Holiday Stress, Kids, and Money

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Holiday Stress, Kids, and Money

Are the holidays “the most wonderful time of the year” or “the most stressful time of the year”? I have great memories of the holidays as a child.  I couldn’t wait for December to arrive.  However, I have met many people for whom the holidays hold terrible memories of Dad or Mom getting drunk and everyone fighting.

Even though as a kid, I couldn’t what for the holidays to arrive with all the magic of the lights, the music, beautiful cookies and presents under the tree…..my parents were not so excited. My mother and father worked very hard to provide for our family and the holidays meant more bills and more stress.  One Christmas Eve, I remember my dad was very depressed.  He had just been laid off and had no other prospects for work.  As a teenager, I was a bit worried about him, but within a few months he found another job.

Sometimes our kids learn more from our failures than our successes.

~ My dad never said a word, but his example spoke loudly to me.  What did I learn, watching him lose his job, get depressed, and then get back up and find another job?

R E S I L I E N C E ~ “the ability to recover quickly from illness, change, or misfortune” says the American Heritage Dictionary.

I learned resilience by watching my father fall down and get back up again and again throughout his life.  He had the inner strength to bounce back from life’s hardships.  Years later, when I was laid off from a job, his example was there to guide me and inspired me to start my own private practice.  Hopefully, my example will help my kids someday if they lose a job.

Children learn resilience by watching how their parents deal with misfortune. As much as we need to protect our children from harm, we do them no favor raising them to believe that life should never have any pain, disappointments, or discomfort. For pain and joy are intertwined and inseparable, like it or not.

How will you and your family survive and thrive through all the holiday expectations this year? So much is dependent upon our own expectations.

I’ve heard, “Expectations are premeditated resentments.”  Maybe so.  Do I expect Christmas to be wonderful and happy every year?  What if someone we love just died and won’t be with us for anymore holidays? What if we just got divorced and all our usual family traditions have changed?  What if you just lost your job?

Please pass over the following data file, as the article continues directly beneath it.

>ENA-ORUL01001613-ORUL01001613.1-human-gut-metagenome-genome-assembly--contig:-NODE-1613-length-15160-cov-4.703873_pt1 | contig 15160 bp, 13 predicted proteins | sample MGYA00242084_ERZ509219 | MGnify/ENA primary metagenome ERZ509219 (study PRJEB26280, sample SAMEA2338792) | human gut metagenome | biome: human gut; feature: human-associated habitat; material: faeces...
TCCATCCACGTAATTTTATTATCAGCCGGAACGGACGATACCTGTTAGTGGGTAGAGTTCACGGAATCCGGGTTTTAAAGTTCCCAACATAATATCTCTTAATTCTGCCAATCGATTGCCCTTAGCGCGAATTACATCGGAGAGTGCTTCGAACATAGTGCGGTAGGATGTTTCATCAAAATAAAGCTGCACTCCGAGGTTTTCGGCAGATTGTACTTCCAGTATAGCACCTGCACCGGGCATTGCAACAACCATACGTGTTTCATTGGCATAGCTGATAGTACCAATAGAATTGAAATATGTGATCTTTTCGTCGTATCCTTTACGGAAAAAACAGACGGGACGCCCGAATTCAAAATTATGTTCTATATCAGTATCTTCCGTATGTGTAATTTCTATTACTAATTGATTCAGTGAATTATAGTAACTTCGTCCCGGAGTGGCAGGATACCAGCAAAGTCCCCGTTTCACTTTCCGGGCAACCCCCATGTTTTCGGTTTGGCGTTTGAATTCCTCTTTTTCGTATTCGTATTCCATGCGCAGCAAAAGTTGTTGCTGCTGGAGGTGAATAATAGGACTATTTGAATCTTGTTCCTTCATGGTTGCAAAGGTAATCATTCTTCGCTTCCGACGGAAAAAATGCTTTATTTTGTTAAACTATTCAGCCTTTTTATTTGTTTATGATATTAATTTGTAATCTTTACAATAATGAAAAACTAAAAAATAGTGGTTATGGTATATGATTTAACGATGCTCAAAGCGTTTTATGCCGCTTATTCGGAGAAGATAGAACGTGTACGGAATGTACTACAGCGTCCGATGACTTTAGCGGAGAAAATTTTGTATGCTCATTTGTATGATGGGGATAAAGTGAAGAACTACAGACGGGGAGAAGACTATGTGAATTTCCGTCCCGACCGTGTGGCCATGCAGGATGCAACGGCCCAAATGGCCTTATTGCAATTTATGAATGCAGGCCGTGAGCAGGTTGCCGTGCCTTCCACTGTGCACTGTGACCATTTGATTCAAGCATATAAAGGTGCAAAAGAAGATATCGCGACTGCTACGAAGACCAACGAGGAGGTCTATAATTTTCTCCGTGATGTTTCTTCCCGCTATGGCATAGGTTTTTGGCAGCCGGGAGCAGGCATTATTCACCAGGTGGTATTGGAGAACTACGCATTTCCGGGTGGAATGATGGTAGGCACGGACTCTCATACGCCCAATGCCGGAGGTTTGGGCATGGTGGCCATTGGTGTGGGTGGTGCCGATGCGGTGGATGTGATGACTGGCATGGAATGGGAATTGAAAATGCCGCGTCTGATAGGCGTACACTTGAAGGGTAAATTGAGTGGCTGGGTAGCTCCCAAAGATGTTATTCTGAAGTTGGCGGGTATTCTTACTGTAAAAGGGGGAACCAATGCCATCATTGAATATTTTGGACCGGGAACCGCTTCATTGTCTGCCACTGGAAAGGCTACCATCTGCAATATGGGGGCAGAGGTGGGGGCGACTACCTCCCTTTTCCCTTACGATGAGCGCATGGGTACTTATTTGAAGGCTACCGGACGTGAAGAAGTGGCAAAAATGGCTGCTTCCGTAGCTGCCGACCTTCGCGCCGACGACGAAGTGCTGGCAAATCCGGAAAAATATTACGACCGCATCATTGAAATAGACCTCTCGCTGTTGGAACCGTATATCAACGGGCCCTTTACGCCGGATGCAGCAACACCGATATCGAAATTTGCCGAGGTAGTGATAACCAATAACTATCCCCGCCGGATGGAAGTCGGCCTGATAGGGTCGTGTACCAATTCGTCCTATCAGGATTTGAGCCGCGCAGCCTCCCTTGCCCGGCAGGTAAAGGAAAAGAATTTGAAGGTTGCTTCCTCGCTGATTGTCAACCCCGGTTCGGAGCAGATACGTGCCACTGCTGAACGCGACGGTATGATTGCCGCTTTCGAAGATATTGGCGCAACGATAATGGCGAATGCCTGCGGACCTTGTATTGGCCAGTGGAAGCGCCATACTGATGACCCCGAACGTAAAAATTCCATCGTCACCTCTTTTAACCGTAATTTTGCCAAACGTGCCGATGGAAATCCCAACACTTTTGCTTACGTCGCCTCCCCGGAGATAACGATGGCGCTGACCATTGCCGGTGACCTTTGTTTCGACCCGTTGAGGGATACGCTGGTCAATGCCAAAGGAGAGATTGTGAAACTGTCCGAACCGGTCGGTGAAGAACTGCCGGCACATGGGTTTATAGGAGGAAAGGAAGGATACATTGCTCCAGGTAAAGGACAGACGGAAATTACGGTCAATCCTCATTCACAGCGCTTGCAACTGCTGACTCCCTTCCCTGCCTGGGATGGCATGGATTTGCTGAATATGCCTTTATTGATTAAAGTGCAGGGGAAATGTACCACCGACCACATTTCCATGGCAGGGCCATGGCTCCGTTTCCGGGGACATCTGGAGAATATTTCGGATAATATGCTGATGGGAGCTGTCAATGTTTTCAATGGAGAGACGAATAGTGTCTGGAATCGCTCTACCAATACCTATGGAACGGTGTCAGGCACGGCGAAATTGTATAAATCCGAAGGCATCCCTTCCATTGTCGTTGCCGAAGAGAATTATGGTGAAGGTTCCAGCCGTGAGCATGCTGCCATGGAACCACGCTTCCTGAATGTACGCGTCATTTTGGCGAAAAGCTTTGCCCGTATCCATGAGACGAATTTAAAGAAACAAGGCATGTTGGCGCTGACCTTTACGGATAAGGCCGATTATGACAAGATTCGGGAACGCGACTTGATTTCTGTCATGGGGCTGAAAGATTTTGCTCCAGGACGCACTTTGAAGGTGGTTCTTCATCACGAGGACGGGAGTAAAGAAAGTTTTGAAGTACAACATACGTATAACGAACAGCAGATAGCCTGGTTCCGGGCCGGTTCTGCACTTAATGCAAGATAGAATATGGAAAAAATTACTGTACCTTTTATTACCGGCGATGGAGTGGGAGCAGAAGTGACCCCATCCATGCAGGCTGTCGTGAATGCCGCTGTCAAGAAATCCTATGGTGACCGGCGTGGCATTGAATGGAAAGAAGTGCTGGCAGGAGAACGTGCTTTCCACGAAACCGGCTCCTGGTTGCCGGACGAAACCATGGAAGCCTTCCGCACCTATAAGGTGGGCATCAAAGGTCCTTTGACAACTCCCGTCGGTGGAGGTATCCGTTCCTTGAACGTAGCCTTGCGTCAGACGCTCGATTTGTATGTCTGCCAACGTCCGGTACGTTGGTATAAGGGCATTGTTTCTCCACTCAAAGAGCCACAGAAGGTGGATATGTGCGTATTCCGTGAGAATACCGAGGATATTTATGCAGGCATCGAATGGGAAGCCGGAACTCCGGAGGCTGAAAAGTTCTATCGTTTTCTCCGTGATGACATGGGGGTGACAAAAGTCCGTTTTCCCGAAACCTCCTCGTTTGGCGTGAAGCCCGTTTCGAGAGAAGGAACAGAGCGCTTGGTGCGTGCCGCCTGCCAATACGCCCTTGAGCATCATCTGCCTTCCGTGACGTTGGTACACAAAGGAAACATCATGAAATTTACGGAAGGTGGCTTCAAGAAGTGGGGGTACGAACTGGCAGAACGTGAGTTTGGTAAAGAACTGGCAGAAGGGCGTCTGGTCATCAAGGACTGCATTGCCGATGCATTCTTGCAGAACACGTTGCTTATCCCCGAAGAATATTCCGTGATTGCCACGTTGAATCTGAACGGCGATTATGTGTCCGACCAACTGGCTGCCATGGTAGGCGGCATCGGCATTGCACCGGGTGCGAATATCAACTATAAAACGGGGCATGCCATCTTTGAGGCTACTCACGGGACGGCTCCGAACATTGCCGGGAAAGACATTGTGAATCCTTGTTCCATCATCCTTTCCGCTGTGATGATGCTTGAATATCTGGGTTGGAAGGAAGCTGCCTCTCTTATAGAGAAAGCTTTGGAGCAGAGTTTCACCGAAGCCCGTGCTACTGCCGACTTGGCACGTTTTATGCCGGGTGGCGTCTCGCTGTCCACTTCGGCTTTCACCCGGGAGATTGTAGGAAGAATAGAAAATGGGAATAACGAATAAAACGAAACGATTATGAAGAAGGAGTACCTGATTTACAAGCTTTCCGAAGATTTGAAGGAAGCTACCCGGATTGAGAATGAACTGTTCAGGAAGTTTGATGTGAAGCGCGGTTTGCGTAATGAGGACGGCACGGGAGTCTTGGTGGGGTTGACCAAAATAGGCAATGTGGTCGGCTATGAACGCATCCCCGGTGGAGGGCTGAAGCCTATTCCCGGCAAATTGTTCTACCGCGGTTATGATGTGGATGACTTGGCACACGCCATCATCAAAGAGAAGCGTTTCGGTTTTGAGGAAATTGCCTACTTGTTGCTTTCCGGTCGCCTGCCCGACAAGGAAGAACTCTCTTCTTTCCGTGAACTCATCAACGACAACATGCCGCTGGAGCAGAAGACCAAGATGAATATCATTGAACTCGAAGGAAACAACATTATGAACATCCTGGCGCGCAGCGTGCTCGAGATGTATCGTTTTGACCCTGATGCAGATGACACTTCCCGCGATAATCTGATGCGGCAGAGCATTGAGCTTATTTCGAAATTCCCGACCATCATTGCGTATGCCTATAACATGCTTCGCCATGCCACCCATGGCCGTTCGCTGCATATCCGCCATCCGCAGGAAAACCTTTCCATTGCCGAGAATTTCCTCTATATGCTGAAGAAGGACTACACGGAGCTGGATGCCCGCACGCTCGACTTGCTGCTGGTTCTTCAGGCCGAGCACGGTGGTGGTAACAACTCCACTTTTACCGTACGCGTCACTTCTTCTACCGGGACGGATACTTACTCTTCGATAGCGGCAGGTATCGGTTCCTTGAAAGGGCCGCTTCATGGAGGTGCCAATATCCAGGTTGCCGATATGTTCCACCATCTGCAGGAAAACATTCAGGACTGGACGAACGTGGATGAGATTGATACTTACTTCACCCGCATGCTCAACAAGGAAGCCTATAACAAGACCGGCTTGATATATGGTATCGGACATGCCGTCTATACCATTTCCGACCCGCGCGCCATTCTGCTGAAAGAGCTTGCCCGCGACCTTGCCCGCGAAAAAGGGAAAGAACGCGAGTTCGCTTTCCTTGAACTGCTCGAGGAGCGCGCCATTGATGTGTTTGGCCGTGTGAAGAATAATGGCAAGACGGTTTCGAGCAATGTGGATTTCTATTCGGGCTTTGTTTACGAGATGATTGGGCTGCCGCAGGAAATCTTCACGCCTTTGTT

Do we really have to spend so much on gifts this year and put more on our credit cards? What would make the holidays the most meaningful for our family this year?  More presents?  Or more good memories of times shared together?  What’s the right balance?

Of course, our kids want lots of gifts and that’s part of the fun.  We enjoy making our kids happy.  And, how might we also teach them that this is the season of giving as well as of receiving?

About Linda Marten, MSW

Linda Marten is a California Credentialed Parent Educator since 1998, a former LAUSD parent educator & teacher advisor for 14 years, and a Member of the California Teachers Association (CTA) . She holds a Masters degree in Social Work from University of Washington and has extensive experience teaching and training parents and teachers. Linda leads interactive, informative workshops for parents, youth, and teachers from diverse socio-economic, racial and cultural backgrounds focusing on numerous issues related to parenting as well as helping youth who want to stop being bullied. Ms. Marten is a "bully expert" and has had great success teaching youth the "Bullies to Buddies" method developed by Izzy Kalman, school psychologist. After extensive practice & training with Izzy Kalman, Linda became a certified "Bullies to Buddies" Trainer in 2017. Linda provides private sessions by appointment. She is also the mother of two children.
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